Where will craft beer show up next in Arkansas? There are some mid-sized markets in the state that still don’t have their own brewery for various reasons. West Memphis, Jonesboro, Pine Bluff, Conway – heck, all of Saline County – are without a brewery to call their own. But that’s not true of Amity, a town so small that you’d be forgiven for never having heard of it. The tiny Clark County community is now home to Slate Rock Brewing, the newly opened family brewery that shows good beer can come from unexpected places.
It isn’t just Amity’s size that makes Slate Rock’s existence unlikely. A mere eight years ago, it wasn’t even legal to sell alcohol in Clark County. Voters turned the county wet in 2010, which was only a year before the Burgess family began homebrewing together.
“She liked better beer than I did,” said Shawn. “So for our first anniversary gift, our first year together, we got a homebrew kit. So we’ve been making beer for about seven years now.”
In 2015, Shawn and Orianne decided to go from homebrewers to professionals, but it took more than three years for Slate Rock to arrive. Both Shawn and Orianne had their own jobs, and the couple welcomed their first child while the brewery was under construction. Flying Heart Brewing in Shreveport helped out with brewing equipment. Orianne’s father let the team build on his property behind Trudy’s Restaurant. And the rural Amity community gave Slate Rock their support from day 1.
“We haven’t had any opposition or anything, at least nobody has said anything to our face,” said Orianne with a laugh. “Our first weekend, we had tons of people come in from Little Rock, Arkadelphia, even from Memphis.”
And those crowds have been treated to some surprisingly good beer. Surprising, not because of any lack of talent, but because most breweries can take up to a year to deliver quality brews. Slate Rock has four good ones, including its Hybrid Pale Ale that seems to be the Amity favorite, and its malt-forward Roots Irish Red. My favorites were the Fire Tower Stout, a slightly dry and bitter brew with really good balance, and the Gold Rush IPA, a hop-forward ale that comes in at a higher-than-planned 8.9 percent ABV.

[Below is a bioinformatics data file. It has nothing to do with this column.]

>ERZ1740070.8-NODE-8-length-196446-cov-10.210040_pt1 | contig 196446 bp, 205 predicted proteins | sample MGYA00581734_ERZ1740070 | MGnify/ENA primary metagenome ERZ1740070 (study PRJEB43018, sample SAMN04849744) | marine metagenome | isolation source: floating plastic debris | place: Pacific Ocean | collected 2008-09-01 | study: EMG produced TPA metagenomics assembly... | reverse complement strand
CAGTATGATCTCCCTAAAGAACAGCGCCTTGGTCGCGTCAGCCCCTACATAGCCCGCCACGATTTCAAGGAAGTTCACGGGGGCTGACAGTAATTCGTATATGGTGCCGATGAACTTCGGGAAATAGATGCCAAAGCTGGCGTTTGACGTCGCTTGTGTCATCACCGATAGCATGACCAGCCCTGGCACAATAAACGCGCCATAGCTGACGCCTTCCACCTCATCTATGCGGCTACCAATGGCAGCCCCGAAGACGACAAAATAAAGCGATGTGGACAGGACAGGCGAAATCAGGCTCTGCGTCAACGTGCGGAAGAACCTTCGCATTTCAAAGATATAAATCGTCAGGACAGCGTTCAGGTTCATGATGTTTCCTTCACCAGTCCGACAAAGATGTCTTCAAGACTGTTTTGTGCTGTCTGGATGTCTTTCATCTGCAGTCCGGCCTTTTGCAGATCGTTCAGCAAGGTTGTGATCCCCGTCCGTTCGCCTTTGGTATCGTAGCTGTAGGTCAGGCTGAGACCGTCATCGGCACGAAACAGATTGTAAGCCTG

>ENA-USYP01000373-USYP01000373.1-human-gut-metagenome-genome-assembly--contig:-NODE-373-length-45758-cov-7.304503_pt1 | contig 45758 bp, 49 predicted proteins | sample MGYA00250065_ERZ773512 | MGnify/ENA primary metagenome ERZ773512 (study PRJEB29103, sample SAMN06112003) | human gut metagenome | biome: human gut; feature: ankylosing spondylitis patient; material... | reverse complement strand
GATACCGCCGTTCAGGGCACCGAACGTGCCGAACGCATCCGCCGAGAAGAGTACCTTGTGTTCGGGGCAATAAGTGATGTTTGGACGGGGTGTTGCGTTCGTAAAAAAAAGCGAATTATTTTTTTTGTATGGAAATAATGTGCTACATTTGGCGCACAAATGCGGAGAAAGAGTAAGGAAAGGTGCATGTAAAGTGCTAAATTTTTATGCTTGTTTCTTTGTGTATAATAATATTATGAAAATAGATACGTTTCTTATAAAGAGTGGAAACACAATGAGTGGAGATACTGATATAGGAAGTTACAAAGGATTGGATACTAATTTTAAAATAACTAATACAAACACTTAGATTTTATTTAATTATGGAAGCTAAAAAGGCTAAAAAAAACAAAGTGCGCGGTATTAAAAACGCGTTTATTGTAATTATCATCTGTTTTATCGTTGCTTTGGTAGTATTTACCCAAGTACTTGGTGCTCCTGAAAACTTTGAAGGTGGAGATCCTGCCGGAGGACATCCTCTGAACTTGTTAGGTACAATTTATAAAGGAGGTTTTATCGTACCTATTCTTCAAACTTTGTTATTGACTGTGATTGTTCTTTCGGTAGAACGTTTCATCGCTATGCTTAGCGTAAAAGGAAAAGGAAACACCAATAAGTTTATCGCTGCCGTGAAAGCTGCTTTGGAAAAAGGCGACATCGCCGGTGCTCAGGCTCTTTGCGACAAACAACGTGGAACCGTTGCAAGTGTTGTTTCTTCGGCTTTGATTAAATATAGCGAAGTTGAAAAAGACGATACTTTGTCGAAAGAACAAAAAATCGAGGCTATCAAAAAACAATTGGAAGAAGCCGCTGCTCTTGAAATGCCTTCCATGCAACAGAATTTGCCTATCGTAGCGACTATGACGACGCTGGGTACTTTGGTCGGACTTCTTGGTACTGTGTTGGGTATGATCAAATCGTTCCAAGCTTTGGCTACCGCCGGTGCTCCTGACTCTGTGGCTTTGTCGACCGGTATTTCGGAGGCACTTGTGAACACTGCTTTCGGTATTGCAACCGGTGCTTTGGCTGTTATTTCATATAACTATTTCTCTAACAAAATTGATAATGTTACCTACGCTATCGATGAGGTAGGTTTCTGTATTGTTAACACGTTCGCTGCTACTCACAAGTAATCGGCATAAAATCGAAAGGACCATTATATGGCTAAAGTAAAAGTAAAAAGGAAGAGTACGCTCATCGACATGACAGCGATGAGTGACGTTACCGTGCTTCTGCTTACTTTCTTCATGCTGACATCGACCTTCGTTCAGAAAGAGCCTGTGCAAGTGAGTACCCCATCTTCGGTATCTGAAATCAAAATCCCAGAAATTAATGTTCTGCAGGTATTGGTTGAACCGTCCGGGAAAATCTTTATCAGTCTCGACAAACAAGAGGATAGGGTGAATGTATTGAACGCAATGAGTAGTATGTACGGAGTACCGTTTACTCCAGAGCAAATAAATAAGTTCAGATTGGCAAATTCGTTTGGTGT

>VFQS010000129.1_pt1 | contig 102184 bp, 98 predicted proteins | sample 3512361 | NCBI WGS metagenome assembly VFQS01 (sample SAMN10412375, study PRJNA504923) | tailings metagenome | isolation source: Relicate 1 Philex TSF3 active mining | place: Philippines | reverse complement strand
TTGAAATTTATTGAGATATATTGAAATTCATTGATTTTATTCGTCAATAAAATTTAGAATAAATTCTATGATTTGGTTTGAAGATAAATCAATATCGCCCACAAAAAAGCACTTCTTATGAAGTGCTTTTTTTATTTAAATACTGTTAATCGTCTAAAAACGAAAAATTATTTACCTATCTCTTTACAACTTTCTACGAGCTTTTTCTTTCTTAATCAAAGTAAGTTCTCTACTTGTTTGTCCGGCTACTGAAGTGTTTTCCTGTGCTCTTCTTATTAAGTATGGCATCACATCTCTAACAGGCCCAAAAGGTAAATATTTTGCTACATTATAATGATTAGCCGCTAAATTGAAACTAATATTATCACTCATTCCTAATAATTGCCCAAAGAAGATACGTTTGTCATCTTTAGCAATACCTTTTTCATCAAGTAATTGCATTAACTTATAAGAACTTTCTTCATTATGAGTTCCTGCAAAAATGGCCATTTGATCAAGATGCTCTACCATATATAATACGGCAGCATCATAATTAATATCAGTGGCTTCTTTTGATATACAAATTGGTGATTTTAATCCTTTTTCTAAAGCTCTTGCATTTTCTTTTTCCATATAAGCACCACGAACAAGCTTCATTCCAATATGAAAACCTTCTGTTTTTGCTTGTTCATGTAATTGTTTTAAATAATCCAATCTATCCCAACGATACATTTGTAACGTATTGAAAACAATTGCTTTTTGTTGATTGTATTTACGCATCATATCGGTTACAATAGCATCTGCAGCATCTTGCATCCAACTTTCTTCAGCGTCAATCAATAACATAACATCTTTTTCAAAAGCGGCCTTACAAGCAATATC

“It was supposed to be around 8 percent,” said Shawn. “But the last beer we made, the pump went down, and it just sat there and lost a lot of water content. We also used whole hops for it, and they kept plugging up the hose. So we lost of a lot of volume due to evaporation, but it turned out really nice.”
But there’s more to all this than just beer. Like many breweries, Slate Rock makes its own root beer, one I overlooked until just before I was about to leave. I’m so glad I asked for a taste, because (and this is no exaggeration) Slate Rock makes the best root beer I’ve ever tasted. Honestly, there isn’t a close second. This root beer has miles of depth, putting spices and herbs to work in a sweet, complex, refreshing soda. There’s no artificial coloring to darken it, just the layers of anise and clove and vanilla that stay in your memory. This is what root beer wants to be when it grows up. If you fancy yourself a craft soda fan, Slate Rock’s root beer is worth the trip all on its own.
Of course, beer fans should get a trip to Slate Rock on their calendars as soon as possible, if for no other reason than to catch a glimpse of how Arkansas’ beer scene could develop. There might not be room in the state for many more large-scale brewing operations, but there is room in every town for a small, family brewery. And Slate Rock is family. When I was sitting at the bar, three small children were playing in the taproom, and the half dozen people who dropped in were all welcomed by name. If there is a beer “bubble,” and if it does eventually pop, you know that family breweries like Slate Rock are still going to be just fine.